It’s not every day you get to hear from a Nobel Peace Prize nominee, but LEAP students had just that chance yesterday. Dr. Peter Hotez, Professor of Pediatrics and Founding Dean of the National School of Tropical Medicine at Baylor College of Medicine—and, most recently, developer of a vaccine against COVID—discussed the role of expertise and politics in addressing global pandemics in another interesting event hosted by the World Affairs Council.
Hotez has been in the trenches fighting the COVID-19 pandemic, while also conducting perhaps 1,000 television, radio, and podcast interviews since the spread of COVID. Remarkably, he’s also had time to work with his co-researcher, Dr. Maria Elena Bottazzi, Associate Dean of the National School of Tropical Medicine, in developing CORBEVEAX, a low-cost vaccine that protects against COVID. Notably, Hotez and Bottazzi did not patent the vaccine—foregoing millions in income to assure lower pricing for the medicine.
Hotez’s discussion was wide-ranging, but he stressed three major points: the origin of COVID, the politicization of medicine, and the future of pandemics.
Hotez believes it’s important to uncover the origins of COVID, but he finds conspiracy theories to be misguided. While it is possible, he notes, that COVID escaped from a lab in China, there’s no evidence for that theory, and pursuing it with much vigor is likely to distract researchers from the most likely answer, which is that COVID either developed from—or was spread through—a wet market in China.
What most clearly distresses Hotez, however, is the politicization of COVID…
…a thread skillfully navigated by the World Affairs Council moderator, Ronan O’Malley.
While prior to the COVID-19 pandemic, anti-vaxxers could be found on the left and right, more or less equally, the right-wing of the Republican Party seemed to embrace conspiracy theories not only about the origin of COVID, but also about almost any US government efforts to combat COVID.
Some believed that COVID itself was a hoax wrought by the US government, while others accepted the threat of COVID, but believed that any medicine promoted by the government was part of a deep state/big pharma conspiracy for profits, leading to the misguided use of Ivermectin and other nostrums. Hotez noted that such beliefs led to more than a quarter of a million deaths of people who could have been vaccinated, but weren’t.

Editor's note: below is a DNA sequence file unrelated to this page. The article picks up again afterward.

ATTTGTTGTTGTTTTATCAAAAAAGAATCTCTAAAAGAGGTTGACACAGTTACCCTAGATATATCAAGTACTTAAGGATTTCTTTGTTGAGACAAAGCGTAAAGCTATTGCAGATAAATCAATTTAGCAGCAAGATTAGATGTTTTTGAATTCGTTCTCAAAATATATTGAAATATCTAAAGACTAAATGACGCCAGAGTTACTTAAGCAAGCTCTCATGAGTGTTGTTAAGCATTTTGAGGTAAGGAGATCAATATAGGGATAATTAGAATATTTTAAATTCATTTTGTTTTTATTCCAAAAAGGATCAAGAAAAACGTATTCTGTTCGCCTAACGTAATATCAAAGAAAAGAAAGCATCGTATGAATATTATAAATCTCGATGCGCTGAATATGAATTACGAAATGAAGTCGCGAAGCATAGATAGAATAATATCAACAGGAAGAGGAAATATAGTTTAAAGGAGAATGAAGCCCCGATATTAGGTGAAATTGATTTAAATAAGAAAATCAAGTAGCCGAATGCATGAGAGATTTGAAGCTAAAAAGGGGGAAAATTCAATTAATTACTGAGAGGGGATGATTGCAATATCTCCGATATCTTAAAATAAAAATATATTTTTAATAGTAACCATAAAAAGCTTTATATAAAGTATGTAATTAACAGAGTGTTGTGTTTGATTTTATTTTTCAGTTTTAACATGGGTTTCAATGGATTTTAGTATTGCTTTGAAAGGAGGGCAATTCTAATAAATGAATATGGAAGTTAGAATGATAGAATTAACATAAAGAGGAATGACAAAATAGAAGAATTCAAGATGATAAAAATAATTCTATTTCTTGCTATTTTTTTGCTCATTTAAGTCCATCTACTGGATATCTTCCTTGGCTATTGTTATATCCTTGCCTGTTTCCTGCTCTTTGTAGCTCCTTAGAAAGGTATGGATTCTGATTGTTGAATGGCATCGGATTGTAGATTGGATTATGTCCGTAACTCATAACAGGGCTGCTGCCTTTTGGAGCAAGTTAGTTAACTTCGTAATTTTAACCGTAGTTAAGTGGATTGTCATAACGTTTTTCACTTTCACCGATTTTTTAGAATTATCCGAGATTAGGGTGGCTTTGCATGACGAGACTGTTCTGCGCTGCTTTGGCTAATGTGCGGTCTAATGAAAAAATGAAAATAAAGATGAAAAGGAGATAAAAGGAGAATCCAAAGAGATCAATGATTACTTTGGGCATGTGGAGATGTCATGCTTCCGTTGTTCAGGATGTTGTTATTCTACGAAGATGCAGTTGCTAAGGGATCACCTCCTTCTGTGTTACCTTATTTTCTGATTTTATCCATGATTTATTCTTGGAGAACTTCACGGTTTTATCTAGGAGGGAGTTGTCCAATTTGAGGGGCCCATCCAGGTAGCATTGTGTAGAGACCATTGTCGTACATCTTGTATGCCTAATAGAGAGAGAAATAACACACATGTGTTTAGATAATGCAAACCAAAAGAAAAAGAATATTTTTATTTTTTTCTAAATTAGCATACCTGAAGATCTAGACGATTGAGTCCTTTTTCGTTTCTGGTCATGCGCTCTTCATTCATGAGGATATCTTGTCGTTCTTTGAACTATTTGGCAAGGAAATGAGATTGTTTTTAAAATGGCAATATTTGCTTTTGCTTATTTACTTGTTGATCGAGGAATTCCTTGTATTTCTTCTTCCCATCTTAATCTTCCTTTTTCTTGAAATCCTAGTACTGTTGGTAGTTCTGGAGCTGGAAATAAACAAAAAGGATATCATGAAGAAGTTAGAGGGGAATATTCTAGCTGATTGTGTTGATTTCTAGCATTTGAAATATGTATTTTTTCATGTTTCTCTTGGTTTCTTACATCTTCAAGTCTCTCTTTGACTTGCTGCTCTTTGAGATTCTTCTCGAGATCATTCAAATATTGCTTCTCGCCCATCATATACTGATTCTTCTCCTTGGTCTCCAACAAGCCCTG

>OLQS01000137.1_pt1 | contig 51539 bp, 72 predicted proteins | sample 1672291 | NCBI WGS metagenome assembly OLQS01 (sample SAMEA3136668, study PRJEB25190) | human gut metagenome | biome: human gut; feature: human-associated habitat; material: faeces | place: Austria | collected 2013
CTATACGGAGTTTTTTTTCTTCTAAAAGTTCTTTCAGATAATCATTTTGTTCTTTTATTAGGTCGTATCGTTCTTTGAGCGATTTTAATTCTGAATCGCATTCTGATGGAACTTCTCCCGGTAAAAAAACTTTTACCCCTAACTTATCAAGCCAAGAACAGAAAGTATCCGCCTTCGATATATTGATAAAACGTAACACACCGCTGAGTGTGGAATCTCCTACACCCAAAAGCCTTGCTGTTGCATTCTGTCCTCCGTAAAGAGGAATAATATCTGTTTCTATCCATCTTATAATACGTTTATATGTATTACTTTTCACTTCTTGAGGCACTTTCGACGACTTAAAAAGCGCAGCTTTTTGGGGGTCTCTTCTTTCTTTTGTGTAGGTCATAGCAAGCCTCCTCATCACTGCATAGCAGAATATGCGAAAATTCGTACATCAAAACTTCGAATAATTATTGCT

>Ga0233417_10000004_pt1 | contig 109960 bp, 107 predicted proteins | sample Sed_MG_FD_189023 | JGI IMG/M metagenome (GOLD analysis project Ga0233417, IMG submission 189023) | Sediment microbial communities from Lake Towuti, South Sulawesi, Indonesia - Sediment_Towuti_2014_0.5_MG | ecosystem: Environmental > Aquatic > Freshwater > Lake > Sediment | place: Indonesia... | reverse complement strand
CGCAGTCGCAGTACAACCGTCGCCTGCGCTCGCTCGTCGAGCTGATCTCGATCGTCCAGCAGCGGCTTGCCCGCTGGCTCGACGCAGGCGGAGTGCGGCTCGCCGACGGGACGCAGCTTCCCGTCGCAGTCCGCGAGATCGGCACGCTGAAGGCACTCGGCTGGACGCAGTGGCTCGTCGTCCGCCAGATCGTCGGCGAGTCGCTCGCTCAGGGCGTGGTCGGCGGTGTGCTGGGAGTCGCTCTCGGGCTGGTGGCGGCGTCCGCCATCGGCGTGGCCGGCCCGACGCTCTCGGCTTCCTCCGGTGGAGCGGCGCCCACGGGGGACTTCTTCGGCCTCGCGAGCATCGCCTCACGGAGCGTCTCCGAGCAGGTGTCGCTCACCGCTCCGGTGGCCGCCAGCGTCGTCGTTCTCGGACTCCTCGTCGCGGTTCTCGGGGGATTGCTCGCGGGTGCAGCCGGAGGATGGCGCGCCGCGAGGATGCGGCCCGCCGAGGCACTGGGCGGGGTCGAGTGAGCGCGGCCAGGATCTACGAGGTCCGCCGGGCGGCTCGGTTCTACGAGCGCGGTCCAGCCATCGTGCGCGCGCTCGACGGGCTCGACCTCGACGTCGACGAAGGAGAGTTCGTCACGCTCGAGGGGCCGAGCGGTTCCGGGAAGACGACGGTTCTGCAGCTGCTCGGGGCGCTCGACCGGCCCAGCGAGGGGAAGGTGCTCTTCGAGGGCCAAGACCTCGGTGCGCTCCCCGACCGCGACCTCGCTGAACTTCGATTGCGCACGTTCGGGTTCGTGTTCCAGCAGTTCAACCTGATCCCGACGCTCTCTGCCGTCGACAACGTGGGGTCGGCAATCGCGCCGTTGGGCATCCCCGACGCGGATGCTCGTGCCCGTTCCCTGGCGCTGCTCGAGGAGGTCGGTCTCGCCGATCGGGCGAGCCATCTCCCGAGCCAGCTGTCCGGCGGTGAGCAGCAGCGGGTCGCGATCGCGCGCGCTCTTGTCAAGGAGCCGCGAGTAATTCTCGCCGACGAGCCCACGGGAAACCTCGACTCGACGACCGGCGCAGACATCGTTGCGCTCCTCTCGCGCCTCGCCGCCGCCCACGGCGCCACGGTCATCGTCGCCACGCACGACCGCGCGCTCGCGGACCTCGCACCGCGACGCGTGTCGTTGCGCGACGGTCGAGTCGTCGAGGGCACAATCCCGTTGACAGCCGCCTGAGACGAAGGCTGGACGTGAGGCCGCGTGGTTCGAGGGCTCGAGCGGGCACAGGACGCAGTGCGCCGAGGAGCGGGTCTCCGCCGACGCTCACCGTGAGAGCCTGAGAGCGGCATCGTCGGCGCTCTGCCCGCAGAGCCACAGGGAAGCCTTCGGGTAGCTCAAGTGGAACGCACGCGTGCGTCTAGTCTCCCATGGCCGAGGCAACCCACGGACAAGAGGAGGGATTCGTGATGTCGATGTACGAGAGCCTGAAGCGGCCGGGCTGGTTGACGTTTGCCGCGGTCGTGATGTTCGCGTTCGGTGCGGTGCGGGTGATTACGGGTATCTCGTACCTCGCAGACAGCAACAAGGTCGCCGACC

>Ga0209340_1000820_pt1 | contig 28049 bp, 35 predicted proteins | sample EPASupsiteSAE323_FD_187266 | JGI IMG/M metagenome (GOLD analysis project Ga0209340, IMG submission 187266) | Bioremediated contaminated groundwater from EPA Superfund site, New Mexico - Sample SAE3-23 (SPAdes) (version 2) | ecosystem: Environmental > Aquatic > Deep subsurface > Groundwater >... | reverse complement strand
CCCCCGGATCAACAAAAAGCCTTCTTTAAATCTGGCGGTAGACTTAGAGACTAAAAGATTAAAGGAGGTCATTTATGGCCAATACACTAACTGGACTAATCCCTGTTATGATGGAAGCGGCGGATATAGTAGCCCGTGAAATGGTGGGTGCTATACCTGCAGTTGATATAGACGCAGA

Hotez called this movement an aggressive, anti-science faction, and he considers this dangerous, not only as it relates to COVID, but also how it relates to the next pandemic. “Nature”, Hotez noted, “is not coy.
It’s sending us a clear message.” That message, it seems, is humans need to get it together, which involves not only identifying the origins and spreads of viruses such as COVID-19, but also winning an informational war about science itself. Fighting pandemics is difficult, but it’s infinitely more difficult when a significant portion of the population refuses to adopt common-sense approaches to fighting the pandemic.
Following the event, Dr. Hotez briefly met with us, asked us about our majors (History, Biology, and Political Science), and he suggested that it was about time he get to Sam Houston State University to speak, a point on which all of us agreed.
Following the event, with much on our mind, we went to Meru’s Grill nearby, and we discussed much of what we learned. None of us had been to Meru’s, but it was a great find: the staff were friendly and knowledgeable, the ambience was inviting, and the food was amazing. The appetizers, which included the “Avocado Bomb” and the “Smoked Salmon,” were refreshing and innovative.
The avocado bomb, for example, had raw Hawaiian Tuna, avocado (of course), a dressing, and possibly pineapple, a combination we weren’t expecting, but couldn’t get enough of. Our appetizers included two shrimp dishes, a Thai salad, and a burger, all of which were truly excellent in both taste and presentation.
Perhaps our favorite part of the meal, however, was the carrot cake dessert, recommended to us by our excellent server, and a truly delicious delicacy in the form of a square “slice” of cake, with icing unsurpassed in texture, flavor, and volume.
Meru’s Grill isn’t part of the medical field, but it definitely eased our worries and improved our spirits, topping off a wonderful night of education, good company, and great food.